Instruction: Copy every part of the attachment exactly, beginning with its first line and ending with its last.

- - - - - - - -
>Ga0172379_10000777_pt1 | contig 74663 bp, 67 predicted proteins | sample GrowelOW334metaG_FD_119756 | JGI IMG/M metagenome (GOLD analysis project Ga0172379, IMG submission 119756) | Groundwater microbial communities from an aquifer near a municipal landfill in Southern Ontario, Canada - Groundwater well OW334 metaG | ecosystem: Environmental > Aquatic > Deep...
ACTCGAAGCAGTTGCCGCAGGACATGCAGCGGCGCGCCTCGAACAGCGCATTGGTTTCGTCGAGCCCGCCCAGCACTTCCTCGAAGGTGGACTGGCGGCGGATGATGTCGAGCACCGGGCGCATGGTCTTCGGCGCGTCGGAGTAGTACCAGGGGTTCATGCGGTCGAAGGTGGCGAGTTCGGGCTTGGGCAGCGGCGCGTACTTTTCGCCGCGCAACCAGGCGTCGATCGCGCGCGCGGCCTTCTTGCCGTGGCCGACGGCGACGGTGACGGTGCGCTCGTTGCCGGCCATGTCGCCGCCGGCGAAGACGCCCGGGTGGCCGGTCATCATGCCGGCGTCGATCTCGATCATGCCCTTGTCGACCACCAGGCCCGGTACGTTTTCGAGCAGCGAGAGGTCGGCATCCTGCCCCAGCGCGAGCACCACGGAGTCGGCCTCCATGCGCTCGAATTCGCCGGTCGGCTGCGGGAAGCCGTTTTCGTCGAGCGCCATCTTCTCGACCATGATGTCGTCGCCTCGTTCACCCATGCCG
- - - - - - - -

>Ga0172379_10000777_pt1 | contig 74663 bp, 67 predicted proteins | sample GrowelOW334metaG_FD_119756 | JGI IMG/M metagenome (GOLD analysis project Ga0172379, IMG submission 119756) | Groundwater microbial communities from an aquifer near a municipal landfill in Southern Ontario, Canada - Groundwater well OW334 metaG | ecosystem: Environmental > Aquatic > Deep...
ACTCGAAGCAGTTGCCGCAGGACATGCAGCGGCGCGCCTCGAACAGCGCATTGGTTTCGTCGAGCCCGCCCAGCACTTCCTCGAAGGTGGACTGGCGGCGGATGATGTCGAGCACCGGGCGCATGGTCTTCGGCGCGTCGGAGTAGTACCAGGGGTTCATGCGGTCGAAGGTGGCGAGTTCGGGCTTGGGCAGCGGCGCGTACTTTTCGCCGCGCAACCAGGCGTCGATCGCGCGCGCGGCCTTCTTGCCGTGGCCGACGGCGACGGTGACGGTGCGCTCGTTGCCGGCCATGTCGCCGCCGGCGAAGACGCCCGGGTGGCCGGTCATCATGCCGGCGTCGATCTCGATCATGCCCTTGTCGACCACCAGGCCCGGTACGTTTTCGAGCAGCGAGAGGTCGGCATCCTGCCCCAGCGCGAGCACCACGGAGTCGGCCTCCATGCGCTCGAATTCGCCGGTCGGCTGCGGGAAGCCGTTTTCGTCGAGCGCCATCTTCTCGACCATGATGTCGTCGCCTCGTTCACCCATGCCG